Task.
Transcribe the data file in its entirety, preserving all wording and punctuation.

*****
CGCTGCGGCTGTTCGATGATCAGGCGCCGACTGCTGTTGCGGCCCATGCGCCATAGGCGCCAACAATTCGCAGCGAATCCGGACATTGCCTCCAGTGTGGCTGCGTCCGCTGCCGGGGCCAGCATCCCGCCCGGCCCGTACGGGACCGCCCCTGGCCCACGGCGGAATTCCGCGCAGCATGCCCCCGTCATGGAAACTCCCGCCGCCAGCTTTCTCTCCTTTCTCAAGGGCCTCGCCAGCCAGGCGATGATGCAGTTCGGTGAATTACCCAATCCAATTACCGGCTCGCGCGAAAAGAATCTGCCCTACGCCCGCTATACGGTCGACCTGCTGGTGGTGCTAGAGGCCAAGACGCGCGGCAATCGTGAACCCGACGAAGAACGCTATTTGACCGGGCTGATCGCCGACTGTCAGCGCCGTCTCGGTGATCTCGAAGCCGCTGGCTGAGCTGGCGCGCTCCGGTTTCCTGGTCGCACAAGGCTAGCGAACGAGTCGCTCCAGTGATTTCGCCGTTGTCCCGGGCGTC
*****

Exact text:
CGCTGCGGCTGTTCGATGATCAGGCGCCGACTGCTGTTGCGGCCCATGCGCCATAGGCGCCAACAATTCGCAGCGAATCCGGACATTGCCTCCAGTGTGGCTGCGTCCGCTGCCGGGGCCAGCATCCCGCCCGGCCCGTACGGGACCGCCCCTGGCCCACGGCGGAATTCCGCGCAGCATGCCCCCGTCATGGAAACTCCCGCCGCCAGCTTTCTCTCCTTTCTCAAGGGCCTCGCCAGCCAGGCGATGATGCAGTTCGGTGAATTACCCAATCCAATTACCGGCTCGCGCGAAAAGAATCTGCCCTACGCCCGCTATACGGTCGACCTGCTGGTGGTGCTAGAGGCCAAGACGCGCGGCAATCGTGAACCCGACGAAGAACGCTATTTGACCGGGCTGATCGCCGACTGTCAGCGCCGTCTCGGTGATCTCGAAGCCGCTGGCTGAGCTGGCGCGCTCCGGTTTCCTGGTCGCACAAGGCTAGCGAACGAGTCGCTCCAGTGATTTCGCCGTTGTCCCGGGCGTC